Types of Metal Detecting Activities, page 35:

METEORITE HUNTING: General Information, Tips, Metal Detectors & Accessories Required

MeteoritesDetecting Meteorites, Meteorite Hunting or Meteorite Prospecting relates to searching for the extraterrestrial objects that reach the surface of the earth after falling through the earth's atmosphere. Most meteorites are fragments of asteroids and comets traveling through space.

The smaller group comprises pieces of planets and their natural satellites, which were launched into space by forceful collisions with large asteroids and comets.

These meteorites are highly sought by meteorite hunters not only for their rarity but also for their value: a 10g piece of Mars can bring you $10,000!

The value of meteorite also depends on its composition, and meteorites of certain classes are more valuable than diamonds. But the three basic types of meteorites are Stone, Iron and Stony Iron (for more details visit my "Classification of Meteorites" page).

If you are meteorite prospecting near glaciers or ice fields, keep in mind that single rocks are seldom found embedded in ice, and it could be a rare kind of meteorite. This is why developing your observation skills is important in meteorite hunting.

Some museums and universities have paid from $200 to $5,000 per gram for rare specimen.

Most iron meteorites are sold or traded by collectors from $0.10 to $1.50 per gram, depending upon their variety, authenticity and size. Like gold nuggets, the price is determined by the market.

In any case, meteorite hunting is an exciting metal detecting activity because meteorites are scarcer than gold, and finding them is quite challenging.

Where To Search For Meteorites

The best area for meteorite hunting is where the terrain is bare of trees and vegetation, and the climate has insufficient rainfall to support vegetation growth. Such conditions would provide the best preservation of meteorites and their recovery (see more details here).

Since the deserts, steppes, dry lake beds are the optimal areas for detecting meteorites, the US Southwest, Northwest Africa (Sahara desert), Australia are the prime meteorite hunting territories in the world. Of course, the meteorites continuously fall all over the Earth, but you will more likely to find them where there are bare grounds and arid climate.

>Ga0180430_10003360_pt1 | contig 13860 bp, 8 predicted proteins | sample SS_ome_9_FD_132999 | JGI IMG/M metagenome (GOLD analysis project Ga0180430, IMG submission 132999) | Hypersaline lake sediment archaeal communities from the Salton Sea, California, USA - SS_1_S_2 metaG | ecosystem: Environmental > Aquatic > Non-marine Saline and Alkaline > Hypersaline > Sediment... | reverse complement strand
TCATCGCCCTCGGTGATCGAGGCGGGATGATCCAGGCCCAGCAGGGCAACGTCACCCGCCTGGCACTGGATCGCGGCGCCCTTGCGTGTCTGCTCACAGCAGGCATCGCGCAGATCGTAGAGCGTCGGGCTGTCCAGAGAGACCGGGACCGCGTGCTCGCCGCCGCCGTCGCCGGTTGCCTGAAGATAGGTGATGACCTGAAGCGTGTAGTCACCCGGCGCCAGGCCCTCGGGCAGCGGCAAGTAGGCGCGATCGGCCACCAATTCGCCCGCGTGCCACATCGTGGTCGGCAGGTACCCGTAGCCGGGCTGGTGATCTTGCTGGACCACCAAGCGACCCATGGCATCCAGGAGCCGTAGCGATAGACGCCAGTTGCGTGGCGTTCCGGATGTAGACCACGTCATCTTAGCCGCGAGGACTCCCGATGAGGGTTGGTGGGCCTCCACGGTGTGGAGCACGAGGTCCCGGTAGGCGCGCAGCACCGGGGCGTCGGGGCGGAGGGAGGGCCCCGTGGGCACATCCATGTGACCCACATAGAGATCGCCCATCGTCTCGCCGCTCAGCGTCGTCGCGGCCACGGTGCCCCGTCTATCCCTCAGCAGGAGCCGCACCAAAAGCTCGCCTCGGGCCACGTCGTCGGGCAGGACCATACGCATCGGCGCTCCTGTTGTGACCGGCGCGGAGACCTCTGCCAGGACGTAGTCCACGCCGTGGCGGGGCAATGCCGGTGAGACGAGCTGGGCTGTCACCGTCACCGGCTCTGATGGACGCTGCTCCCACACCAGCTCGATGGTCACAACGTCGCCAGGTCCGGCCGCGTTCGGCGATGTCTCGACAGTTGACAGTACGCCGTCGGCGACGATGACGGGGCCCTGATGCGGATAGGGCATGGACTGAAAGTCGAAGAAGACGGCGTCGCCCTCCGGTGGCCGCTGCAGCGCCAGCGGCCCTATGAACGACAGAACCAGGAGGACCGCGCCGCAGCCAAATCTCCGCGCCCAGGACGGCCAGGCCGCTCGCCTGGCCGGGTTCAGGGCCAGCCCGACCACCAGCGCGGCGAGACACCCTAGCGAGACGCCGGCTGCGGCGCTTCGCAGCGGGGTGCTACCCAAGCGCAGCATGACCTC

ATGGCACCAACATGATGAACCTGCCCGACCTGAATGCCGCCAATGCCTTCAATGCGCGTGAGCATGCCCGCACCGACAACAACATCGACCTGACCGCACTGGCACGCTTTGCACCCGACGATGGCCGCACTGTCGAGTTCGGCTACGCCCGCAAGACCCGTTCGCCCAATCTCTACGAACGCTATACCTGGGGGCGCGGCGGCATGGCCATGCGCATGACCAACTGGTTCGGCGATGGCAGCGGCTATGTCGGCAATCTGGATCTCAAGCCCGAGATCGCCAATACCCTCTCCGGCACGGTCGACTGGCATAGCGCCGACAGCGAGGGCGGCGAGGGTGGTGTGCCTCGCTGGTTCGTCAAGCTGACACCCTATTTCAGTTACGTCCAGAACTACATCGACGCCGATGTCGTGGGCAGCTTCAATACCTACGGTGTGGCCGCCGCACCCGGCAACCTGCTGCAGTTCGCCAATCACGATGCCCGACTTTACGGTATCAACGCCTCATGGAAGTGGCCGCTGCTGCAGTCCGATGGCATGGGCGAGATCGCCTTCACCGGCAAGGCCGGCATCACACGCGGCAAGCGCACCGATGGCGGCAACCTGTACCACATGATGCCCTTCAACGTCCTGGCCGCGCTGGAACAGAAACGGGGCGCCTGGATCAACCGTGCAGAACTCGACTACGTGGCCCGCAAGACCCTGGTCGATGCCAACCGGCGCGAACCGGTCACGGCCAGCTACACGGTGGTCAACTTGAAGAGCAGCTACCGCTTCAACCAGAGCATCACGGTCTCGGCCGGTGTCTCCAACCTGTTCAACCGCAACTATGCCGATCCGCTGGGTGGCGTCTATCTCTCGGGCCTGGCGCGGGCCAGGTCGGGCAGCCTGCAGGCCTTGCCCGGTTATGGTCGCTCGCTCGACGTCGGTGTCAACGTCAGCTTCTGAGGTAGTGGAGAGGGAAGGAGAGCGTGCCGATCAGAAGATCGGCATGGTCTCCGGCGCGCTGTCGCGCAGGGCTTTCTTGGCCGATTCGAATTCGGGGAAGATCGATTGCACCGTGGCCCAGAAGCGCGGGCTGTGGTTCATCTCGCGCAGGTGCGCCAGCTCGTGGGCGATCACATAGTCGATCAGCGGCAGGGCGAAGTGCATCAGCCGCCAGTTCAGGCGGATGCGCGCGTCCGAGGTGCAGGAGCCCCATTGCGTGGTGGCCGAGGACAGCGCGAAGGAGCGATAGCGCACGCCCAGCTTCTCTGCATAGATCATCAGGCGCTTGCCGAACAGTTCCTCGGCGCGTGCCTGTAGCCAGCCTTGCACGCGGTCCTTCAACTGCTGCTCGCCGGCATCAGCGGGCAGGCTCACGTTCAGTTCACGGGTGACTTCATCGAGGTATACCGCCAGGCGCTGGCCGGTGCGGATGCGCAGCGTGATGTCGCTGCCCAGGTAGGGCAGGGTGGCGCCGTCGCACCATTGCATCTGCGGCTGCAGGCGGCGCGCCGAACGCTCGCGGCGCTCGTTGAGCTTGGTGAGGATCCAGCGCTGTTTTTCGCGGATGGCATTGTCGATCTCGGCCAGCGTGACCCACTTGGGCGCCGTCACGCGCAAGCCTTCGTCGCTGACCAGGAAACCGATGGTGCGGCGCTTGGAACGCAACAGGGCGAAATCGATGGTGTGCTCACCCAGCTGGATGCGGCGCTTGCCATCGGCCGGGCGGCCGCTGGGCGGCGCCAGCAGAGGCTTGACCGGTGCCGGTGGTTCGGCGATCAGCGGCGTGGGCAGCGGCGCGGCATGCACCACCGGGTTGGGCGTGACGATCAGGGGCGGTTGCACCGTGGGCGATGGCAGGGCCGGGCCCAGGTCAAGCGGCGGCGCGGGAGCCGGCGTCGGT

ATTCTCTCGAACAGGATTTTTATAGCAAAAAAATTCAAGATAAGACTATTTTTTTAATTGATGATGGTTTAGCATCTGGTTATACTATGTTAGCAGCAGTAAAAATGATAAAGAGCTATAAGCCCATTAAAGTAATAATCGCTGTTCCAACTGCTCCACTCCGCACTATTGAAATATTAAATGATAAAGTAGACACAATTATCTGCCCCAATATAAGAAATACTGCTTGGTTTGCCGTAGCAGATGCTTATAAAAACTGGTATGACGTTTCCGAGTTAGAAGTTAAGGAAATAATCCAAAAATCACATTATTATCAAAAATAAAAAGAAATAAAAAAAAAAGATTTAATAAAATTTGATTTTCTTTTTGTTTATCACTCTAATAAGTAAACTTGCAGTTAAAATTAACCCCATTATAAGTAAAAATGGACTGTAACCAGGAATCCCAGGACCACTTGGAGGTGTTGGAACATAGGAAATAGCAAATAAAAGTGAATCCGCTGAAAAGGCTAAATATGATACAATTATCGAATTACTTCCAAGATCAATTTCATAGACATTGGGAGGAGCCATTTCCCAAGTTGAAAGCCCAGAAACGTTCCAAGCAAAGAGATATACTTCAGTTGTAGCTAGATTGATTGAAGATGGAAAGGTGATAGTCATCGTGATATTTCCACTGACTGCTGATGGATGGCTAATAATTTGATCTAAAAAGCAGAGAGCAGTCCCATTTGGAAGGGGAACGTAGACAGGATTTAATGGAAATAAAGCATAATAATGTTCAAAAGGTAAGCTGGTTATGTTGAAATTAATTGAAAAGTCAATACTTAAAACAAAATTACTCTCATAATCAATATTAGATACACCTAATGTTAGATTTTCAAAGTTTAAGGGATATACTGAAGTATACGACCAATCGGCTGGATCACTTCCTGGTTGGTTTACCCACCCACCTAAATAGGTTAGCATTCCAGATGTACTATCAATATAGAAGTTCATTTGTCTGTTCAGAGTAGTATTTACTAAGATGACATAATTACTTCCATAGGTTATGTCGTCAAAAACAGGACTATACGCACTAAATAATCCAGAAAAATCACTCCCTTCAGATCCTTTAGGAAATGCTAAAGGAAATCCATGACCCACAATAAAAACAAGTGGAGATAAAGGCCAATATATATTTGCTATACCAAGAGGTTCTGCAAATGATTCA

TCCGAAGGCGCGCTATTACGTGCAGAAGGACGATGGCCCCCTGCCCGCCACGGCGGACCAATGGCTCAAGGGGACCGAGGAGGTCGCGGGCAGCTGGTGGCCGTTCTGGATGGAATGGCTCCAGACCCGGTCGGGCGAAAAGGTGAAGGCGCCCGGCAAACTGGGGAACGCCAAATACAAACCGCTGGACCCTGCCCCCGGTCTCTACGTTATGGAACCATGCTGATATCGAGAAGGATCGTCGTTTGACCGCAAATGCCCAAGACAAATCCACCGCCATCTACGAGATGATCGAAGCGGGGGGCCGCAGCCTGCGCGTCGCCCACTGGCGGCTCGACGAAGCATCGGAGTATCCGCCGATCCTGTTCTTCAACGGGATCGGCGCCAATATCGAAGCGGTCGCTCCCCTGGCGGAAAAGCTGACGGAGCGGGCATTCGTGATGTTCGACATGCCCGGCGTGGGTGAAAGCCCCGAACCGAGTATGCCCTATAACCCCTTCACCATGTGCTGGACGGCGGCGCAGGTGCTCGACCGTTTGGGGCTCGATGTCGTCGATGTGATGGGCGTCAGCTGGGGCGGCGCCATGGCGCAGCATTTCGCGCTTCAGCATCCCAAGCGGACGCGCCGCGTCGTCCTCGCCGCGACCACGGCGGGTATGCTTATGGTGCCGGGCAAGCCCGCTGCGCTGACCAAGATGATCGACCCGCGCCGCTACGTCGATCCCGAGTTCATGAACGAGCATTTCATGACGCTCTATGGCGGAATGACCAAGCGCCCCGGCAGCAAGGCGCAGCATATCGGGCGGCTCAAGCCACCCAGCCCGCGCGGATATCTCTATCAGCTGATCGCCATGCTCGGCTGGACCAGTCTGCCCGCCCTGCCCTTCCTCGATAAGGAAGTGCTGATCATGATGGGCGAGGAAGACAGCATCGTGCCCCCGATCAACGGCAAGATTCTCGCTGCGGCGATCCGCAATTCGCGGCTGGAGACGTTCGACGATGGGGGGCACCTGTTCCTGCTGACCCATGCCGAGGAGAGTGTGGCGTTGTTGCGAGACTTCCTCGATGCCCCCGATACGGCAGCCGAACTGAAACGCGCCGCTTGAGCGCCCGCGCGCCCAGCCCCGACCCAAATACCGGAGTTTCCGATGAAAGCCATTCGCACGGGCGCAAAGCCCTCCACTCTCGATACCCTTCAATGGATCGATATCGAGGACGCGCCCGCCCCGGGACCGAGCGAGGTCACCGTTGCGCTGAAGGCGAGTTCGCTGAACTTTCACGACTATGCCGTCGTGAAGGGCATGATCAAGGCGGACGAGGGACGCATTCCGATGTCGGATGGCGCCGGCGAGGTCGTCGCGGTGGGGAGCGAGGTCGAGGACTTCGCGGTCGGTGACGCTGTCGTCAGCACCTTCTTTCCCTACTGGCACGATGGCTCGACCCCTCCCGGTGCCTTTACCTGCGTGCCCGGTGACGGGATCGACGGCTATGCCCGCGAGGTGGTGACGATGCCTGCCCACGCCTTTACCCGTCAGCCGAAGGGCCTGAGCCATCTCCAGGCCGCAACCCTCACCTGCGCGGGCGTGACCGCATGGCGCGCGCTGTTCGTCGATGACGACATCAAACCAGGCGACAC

The most unusual case of meteorite location exists in Northern Africa where the ancient caravan routes are marked by Cairns - improvised "road signs," that look like piles of stones. Only the stones are meteorites, and their average age is 30 million years!

When you are in the meteorite detecting area, you should look for a Strewn Field - a wide area over which meteorites have exploded, fragmented, and dispersed pieces. This zone can cover just a few square acres or several thousand square miles like in the Sahara desert. Also, craters that were created by large meteorite impacts would present an opportunity for meteorite detecting.

In any case, meteorite hunting areas may contain meteorite material ranging from small pieces barely distinguishable from surrounding rocks to large boulders standing out like a landmark. The meteorites may range in weight from 1 gram to 1 ton, and the levels of iron content in their composition may range from high to barely a trace.


To determine the meteorite hunting area that is close to where you are or other productive areas, you need to do a little homework - meteorite database research on the internet. If you just type "meteorite database" keyword phrase into any search engine, you will be able to find all in-depth information - all registered and classified meteorite finds made in both the US and the world, GPS coordinates of their locations, and links for maps and satellite photos.

You can also obtain this and a wealth of other useful information from the websites of various Meteoritical Societies. One of such informative resources is the USGS Meteoritical Society's website: http://tin.er.usgs.gov/meteor/.

Getting Permission

After you obtain the meteorite location coordinates from the database, make sure that the area is not off-limits. Most likely the property may be private, State, or Federal land and you cannot hunt there without permission. Just like in any type of metal detecting activities, if the land is private, getting the land owner's written permission is your first step (see details in my "Getting Permission" section)!

If you are to hunt State or Federal land, contact local authorities and find out what is required for getting permission to metal detect in that area. If the fall site happened to be on Federal land, any finds must be reported and turned over to the Smithsonian Institution in Washington, D.C.

While searching for meteorites, always make sure you have a written or printed permission with you! To make sure you know where you are and that you do not venture onto someone else's property, bring along a detailed topographic map.

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